Applying User Metrics To Score And Rank Mobile Apps: Forrester's App Engagement Index

Do you measure the success of your app? And if so, how do you define success?

App success depends on both the type of app and the purpose of an app; in general, we can't measure success just by counting the number of downloads or looking at the time spent with the app. But for certain apps, such as communication, dating, games, movies, music, news/media, social networking, and sports, it's easier to define success: The more engaged a user is, the better.

To help marketing leaders and app providers evaluate and benchmark these apps as consumers embrace the mobile mind shift, Forrester has created the App Engagement Index. We use actual smartphone behavior collected from more than 3,000 US and UK smartphone owners who have agreed to supply their data — permitting precise usage analysis at a detailed level.* The Index analyzes every app used by more than 2% of the panelists and rates its user engagement and relative performance across four metrics: 

Calculating the App Engagement index

 

The Index combines these metrics, scores each app from zero (not engaging at all) to 1,000 (the maximum possible engagement), and places it on a spectrum of four segments: addicting, engaging, enticing, and intriguing.

Four segments of the app engagement index

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Three Interesting Findings From Our UK Mobile Behavioral Tracking Study

Behavior tracking data is the new black. It is a type of big data that can help you better understand your target consumers — everything from the amount of time they spend on each social media outlet to their most popular time of day to visit shopping websites. Compared with other data sources, it allows you to capture actions at a very detailed level with precision, eliminating measurement errors by analyzing usage of what consumers do, not what they say they do.

In our recent publication, Mobile Behavioral Data: UK, we analyzed Forrester's UK Consumer Technographics® Behavioral Study, November 2013 to March 2014, and found that:

  • WhatsApp keeps UK smartphone owners engaged the longest. Forty-one percent of UK adults use the app for just over 8 hours per month (or about 2 hours per week). That is longer user engagement than for any of the other top 10 most popular apps that UK consumers use on their smartphone; this includes Facebook, the most popular app, which keeps smartphone users engaged for a little over 90 minutes per week. 
  • Young UK smartphone owners are most likely to use finance/banking apps. More than half of 18- to 24-year-old UK smartphone owners use finance/banking apps, like the Lloyds Bank app and the NatWest app. These youngsters show the highest adoption of finance/banking apps in the UK, and rates decline with age; about 40% of 25- to 44-year-olds and 34% of 45- to 54-year-olds use finance/banking apps.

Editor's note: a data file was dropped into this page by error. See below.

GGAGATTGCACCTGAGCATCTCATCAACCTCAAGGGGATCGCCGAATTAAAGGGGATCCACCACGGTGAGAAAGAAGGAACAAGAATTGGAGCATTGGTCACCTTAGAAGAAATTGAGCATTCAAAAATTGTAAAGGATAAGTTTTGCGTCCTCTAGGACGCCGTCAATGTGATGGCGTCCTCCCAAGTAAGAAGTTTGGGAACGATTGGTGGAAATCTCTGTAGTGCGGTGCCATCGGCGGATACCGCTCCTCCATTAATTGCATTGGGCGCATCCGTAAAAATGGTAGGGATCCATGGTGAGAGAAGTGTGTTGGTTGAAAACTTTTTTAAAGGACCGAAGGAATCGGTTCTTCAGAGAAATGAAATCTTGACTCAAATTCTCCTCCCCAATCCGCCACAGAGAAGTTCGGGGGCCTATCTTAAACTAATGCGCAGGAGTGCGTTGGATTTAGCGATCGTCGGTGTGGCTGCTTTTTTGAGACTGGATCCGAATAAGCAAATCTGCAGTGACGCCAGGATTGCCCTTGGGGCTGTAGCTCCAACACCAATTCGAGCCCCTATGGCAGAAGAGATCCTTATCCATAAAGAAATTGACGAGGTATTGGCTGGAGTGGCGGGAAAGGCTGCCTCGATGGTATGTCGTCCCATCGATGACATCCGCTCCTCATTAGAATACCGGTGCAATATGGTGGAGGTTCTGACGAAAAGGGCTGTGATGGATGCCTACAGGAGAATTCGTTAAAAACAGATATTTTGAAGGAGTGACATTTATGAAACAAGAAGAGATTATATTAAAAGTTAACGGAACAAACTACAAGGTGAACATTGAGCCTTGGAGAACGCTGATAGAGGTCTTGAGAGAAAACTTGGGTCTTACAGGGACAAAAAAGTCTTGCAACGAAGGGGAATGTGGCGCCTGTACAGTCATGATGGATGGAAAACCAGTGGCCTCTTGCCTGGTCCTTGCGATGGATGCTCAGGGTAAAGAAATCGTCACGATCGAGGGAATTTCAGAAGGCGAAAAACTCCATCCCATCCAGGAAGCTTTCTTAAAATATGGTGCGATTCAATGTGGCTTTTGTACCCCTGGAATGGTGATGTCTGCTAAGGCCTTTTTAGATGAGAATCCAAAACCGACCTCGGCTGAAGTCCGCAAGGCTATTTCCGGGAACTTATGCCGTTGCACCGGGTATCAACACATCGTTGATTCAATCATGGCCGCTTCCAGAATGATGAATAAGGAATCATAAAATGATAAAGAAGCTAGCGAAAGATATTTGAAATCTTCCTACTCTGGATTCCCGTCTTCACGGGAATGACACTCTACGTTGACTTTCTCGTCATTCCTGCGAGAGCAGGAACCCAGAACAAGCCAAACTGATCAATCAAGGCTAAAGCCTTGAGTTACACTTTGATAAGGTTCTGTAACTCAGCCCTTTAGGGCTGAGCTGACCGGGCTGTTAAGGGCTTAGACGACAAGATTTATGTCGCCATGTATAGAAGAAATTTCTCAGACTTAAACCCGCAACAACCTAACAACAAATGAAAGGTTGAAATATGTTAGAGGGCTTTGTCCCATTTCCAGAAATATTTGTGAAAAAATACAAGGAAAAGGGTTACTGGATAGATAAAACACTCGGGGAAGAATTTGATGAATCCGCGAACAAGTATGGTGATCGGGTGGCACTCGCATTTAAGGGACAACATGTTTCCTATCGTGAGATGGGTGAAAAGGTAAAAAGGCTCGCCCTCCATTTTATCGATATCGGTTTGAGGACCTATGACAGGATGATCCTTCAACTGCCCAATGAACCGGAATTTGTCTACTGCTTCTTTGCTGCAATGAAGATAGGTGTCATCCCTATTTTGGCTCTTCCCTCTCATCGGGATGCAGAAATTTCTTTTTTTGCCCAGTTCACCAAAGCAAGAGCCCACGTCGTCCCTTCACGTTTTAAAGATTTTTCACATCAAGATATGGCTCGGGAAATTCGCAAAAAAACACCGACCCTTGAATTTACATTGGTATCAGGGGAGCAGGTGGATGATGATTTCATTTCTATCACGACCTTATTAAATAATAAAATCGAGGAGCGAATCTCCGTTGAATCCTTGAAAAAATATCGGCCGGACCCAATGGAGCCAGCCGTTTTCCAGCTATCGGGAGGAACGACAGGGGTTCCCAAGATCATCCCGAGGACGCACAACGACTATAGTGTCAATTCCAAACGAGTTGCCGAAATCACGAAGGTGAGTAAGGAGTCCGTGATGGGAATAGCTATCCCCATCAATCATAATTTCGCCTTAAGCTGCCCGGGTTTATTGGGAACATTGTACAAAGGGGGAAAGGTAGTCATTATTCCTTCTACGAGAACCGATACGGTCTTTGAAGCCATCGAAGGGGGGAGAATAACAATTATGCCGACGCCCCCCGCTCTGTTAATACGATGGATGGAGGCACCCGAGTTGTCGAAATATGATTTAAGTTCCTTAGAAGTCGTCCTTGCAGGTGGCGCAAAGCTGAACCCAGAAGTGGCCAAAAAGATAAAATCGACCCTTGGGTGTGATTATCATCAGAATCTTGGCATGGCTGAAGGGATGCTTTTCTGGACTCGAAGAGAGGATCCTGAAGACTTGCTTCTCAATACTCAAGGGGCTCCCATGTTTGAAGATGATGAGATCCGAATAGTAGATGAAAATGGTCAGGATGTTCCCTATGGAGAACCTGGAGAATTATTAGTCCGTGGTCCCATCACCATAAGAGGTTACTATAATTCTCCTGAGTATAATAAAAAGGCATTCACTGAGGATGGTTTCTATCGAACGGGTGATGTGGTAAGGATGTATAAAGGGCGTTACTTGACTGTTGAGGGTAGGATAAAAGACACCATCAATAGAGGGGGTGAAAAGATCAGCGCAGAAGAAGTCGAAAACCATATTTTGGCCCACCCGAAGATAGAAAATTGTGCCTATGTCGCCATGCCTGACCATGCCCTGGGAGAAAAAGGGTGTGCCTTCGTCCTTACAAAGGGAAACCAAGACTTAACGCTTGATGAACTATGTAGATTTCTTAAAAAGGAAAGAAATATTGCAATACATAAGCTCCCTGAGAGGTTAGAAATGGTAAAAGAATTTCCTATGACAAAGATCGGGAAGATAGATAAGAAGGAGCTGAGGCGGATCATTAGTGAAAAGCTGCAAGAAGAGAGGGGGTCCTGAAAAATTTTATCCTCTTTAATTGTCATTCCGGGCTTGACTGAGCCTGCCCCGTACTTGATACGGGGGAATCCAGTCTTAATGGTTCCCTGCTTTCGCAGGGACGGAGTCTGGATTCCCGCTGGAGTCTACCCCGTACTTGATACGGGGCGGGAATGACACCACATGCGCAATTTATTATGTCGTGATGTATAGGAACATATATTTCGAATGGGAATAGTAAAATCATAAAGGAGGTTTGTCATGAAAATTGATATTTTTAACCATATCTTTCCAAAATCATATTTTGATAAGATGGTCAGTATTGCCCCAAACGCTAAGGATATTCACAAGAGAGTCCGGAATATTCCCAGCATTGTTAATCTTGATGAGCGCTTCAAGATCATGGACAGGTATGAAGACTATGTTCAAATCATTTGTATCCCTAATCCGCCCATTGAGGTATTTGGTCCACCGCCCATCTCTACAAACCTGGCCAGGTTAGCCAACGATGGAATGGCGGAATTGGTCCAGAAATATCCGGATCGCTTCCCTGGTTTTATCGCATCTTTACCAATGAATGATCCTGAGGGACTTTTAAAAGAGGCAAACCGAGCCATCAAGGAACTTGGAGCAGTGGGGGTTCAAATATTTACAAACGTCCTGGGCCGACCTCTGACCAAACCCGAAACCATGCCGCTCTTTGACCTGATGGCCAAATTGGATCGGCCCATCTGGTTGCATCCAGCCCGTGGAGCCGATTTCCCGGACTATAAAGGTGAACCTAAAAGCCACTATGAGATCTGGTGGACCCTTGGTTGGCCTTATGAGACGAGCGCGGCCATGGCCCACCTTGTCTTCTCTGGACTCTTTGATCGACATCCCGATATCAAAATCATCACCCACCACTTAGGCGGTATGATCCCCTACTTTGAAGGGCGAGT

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Game Time — What Can We Learn From Gaming Apps?

Want to track how many calories you burned on your lunch run? There’s an app for that. Want to turn your face into an Emoji? There’s an app for that. Want to kill time by making patterns out of different colors of candy? There’s an app for that, and it’s quite popular, in fact. Candy Crush Saga, the most popular gaming app in the United States, according to Forrester’s Consumer Technographics® Behavioral Study, attracts close to 14% (about 1 out of every 7) of US online smartphone owners. On average, users access the app almost every other day, and when they do, they spend more than a half an hour per day using it. That’s more time than users spend on any social networking app, even Facebook.

Spending this much time using a gaming app is not unique to Candy Crush. Gaming apps frequently make it to the top of the list when sorting by time spent per day. Juice Cubes, another gaming app, keeps users engaged for an average of 37 minutes per day, 3 days per week. Who are these gamers, and where do they get the time?

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Smartphones Boast Breadth While Tablets Engage — An Introduction To Forrester’s Mobile Behavioral Data

I recently “overheard” a member of our market research online community (MROC) say, “I treat my smartphone like my child and carry it everywhere I go.” It’s official: Smartphones have replaced children. Not really, but the statement speaks to the way that consumers have changed their thinking and behavior because of mobile devices. The rapid adoption and dominant presence of mobile devices speaks to their importance in consumers' daily lives.

As part of our effort to develop forward-thinking research using innovative approaches, Forrester is collecting behavioral data by tracking consumers' activities on smartphones and tablets. By using a passive tracking technology, we now have a detailed, inside look into what consumers are doing on their smartphones and tablets and when they're doing it. Preliminary results have shown some surprising (and not so surprising) data insights.

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